Later, Marcia became a fabulous baker – soft cookies and decadent cakes, either as quick fixes when someone arrived unexpectedly or all-day affairs of whipping and folding. We love each other like true blood. We still email, connect on social media and have the occasional phone call. She is not afraid to give me advice, and I take it well because I know how intimately she knows my family and me. One of my favourite places in this world is sitting across from Marcia, sharing tea and cake.
The Aunties in our lives play a special role. They are close, but on the outside looking in. They can see you and your family with a lens you don’t have when you’re related by blood. They spoil you like your parents never would, eat foods unfamiliar, smell different. They are truth talkers who open exotic worlds, yet provide a safe place.
In my life, one of my favourite successes is to be an Auntie to some of my friends’ kids. I’m on the sidelines when I can be, cheering on the only player I can see on the field, greeting their beloved horses by name, or talking art or upcoming thesis work. I am also so happy my son Adrian is blessed with Aunties in his life. This holiday season, they will soon be blowing through the door again. Each with a perspective unique from mine, they see Adrian’s spark, admire and celebrate him, and love him madly.
More Family Fun This Winter
Take a peek at the map of the trails at Mansfield Outdoor Centre – this incredible local gem boasts dozens and dozens of kilometres of trails for you and your kids to discover, and they’re open all winter. Take your little snow bunnies on hikes, fat bikes or snowshoes for some outdoor fun and exercise. Mansfield Outdoor Centre is located just up Airport Road, about ten minutes north of the Mansfield General Store. Their Winter Limited Access Pass ($149) is valid from now until the end of March and gives you access to bike, hike and snowshoe trails. Want to add in cross-country skiing? Check out the Winter All Access Pass ($249; students/seniors, $199). See their website for upcoming Family Pass details.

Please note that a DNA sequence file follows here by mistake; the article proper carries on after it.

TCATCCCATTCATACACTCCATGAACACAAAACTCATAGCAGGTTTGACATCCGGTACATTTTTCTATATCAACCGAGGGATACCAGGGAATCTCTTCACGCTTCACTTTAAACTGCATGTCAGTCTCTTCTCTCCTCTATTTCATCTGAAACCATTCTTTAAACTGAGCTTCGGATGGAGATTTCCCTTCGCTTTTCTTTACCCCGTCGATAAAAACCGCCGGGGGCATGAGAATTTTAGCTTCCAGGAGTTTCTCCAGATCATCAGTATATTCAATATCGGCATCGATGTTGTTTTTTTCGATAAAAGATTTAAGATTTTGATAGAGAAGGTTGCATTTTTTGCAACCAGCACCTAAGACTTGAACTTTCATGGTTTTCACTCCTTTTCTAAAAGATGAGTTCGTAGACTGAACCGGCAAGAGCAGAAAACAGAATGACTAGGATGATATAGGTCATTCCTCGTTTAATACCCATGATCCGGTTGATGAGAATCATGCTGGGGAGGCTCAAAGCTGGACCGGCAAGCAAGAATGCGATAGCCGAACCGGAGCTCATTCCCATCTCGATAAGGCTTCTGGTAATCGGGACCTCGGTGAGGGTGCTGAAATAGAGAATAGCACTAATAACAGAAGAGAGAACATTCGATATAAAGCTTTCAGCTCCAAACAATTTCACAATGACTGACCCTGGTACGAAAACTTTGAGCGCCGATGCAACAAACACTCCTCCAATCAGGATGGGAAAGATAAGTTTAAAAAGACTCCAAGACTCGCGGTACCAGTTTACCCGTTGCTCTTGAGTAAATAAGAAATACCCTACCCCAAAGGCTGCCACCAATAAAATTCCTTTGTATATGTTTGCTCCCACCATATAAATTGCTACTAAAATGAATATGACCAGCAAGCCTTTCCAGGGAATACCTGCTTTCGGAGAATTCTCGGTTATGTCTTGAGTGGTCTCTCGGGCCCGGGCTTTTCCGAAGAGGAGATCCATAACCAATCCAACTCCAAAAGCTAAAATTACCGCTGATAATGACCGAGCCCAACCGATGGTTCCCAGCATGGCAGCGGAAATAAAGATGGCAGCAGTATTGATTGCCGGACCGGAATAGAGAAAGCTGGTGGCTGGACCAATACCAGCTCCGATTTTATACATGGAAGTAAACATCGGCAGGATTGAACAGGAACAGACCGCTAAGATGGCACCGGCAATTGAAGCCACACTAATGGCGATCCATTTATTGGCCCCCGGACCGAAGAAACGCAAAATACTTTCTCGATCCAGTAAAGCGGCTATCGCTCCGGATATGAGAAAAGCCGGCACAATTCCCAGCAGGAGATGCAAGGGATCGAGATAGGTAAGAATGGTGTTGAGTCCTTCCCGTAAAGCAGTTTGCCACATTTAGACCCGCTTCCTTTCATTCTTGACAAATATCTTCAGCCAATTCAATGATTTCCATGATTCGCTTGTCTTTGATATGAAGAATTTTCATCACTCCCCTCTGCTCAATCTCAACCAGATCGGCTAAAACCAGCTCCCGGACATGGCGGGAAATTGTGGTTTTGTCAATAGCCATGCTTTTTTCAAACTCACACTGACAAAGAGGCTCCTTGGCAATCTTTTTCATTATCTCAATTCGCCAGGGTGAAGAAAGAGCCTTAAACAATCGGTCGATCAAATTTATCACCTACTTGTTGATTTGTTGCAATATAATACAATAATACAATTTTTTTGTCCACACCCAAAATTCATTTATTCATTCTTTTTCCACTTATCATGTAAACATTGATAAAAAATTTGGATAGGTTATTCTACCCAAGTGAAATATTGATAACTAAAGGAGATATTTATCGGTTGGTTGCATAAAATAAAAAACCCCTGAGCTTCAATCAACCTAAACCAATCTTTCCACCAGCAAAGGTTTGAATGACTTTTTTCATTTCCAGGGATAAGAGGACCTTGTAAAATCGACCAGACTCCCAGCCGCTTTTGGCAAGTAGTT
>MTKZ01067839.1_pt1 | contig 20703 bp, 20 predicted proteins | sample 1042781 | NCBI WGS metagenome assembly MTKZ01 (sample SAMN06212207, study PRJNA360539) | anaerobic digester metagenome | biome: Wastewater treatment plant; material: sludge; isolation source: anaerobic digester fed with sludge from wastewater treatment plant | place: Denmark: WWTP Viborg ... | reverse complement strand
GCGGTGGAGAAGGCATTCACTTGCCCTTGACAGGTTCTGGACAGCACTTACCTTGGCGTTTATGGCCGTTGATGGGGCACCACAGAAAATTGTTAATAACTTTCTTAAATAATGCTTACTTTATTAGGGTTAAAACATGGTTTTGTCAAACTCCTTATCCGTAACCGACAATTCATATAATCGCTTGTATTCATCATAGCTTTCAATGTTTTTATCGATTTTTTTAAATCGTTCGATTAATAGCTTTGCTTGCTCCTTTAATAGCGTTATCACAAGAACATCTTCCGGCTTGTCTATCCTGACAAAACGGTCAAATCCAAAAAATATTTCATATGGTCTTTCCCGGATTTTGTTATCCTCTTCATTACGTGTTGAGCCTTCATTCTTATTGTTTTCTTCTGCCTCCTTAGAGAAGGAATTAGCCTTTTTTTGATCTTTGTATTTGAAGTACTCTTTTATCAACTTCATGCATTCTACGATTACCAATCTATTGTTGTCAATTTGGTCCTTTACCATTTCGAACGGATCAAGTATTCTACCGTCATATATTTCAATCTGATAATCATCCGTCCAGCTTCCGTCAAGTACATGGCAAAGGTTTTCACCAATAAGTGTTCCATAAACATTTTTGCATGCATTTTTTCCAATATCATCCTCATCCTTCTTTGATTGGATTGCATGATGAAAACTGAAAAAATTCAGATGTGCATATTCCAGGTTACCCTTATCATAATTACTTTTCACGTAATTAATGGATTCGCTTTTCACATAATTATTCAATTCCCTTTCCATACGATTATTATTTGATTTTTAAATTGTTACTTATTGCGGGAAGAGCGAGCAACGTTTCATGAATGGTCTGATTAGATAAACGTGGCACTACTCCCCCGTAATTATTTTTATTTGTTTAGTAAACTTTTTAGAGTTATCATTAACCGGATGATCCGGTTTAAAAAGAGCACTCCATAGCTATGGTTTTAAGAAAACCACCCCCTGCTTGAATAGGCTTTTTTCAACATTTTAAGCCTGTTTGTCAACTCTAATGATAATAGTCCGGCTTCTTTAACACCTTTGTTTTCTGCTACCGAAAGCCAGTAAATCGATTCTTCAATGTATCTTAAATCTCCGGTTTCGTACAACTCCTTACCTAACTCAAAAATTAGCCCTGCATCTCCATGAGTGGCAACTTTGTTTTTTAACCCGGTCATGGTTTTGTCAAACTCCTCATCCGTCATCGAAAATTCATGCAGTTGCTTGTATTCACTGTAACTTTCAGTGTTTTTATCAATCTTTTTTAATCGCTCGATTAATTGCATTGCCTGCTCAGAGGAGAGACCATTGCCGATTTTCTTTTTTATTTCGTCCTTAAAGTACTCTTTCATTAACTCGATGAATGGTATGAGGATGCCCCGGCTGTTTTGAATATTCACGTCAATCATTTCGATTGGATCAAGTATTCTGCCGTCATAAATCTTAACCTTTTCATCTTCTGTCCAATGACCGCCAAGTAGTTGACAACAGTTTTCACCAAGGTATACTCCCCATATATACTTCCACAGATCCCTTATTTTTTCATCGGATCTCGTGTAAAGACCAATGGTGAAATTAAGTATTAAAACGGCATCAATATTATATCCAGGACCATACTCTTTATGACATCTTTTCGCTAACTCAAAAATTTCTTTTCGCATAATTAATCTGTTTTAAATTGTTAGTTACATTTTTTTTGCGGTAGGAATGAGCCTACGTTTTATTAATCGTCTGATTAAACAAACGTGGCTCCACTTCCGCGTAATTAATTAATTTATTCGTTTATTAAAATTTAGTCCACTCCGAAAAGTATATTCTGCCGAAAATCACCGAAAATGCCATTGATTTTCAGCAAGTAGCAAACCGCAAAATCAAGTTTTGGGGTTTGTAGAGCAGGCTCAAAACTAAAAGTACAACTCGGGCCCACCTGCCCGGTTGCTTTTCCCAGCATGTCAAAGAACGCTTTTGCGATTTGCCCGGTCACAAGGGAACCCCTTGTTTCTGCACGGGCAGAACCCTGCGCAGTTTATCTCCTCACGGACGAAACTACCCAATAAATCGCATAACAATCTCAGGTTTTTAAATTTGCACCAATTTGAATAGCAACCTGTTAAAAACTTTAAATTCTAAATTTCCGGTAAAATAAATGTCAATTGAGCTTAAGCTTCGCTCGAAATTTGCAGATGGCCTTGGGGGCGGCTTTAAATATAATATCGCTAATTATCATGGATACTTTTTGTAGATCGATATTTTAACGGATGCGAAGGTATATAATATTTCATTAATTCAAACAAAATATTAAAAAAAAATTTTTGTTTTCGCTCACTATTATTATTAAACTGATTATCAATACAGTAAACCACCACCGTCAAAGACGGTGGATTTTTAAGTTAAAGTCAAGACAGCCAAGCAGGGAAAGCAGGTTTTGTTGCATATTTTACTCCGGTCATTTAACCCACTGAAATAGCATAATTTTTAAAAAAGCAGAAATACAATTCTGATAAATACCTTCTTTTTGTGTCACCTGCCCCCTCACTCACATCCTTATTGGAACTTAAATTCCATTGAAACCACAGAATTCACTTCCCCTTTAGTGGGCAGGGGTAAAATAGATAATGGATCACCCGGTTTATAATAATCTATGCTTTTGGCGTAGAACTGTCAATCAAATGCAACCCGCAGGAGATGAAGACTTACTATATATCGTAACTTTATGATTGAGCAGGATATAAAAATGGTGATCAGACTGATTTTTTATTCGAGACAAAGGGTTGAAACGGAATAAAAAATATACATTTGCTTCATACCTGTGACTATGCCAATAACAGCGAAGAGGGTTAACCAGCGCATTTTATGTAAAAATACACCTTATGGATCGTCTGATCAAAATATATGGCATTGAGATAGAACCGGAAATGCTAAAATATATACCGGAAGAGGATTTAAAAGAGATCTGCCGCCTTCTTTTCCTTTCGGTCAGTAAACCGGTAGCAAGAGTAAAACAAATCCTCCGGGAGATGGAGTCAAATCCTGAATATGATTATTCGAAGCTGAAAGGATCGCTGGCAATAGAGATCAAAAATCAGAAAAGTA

Frosty farmers’ market?
The Orangeville Farmers’ Market is not frosty at all! Step inside the warmth of Orangeville Town Hall on Broadway any Saturday between November 5 and December 17, and between January 7 and April 22 to be delighted by local vendors of lovely fresh produce, baking and meats; makers of tiny treats for little ones; and crafty folks selling their wares. We always miss the summer street meetups on sunny mornings, so the winter indoor market is worth putting on your list. Who knows, you may run into a friend or two!
A classical experience
Are you looking to open your ears and minds to classical music? The historic Gibson Centre in Alliston may have something for you beginning in March. Take a look and book tickets now for Joonghun Cho or Xiting Yang (pianists), Caroline Kim (cellist) and others during their spring classical music series. These world-class musicians may be just the inspiration you or your young one is listening for, in a stunning setting close to home.
Emergencies can happen — be prepared
During an emergency, your family (including pets) needs a 72-hour emergency kit and a plan for how you will communicate. Emergencies might include storms, power outages or even public health measures. See the Emergency Management Ontario website for everything you need to guide you, including activities to get the kids involved, such as the 72-hour emergency kit Bingo game. Be prepared and be safe this winter!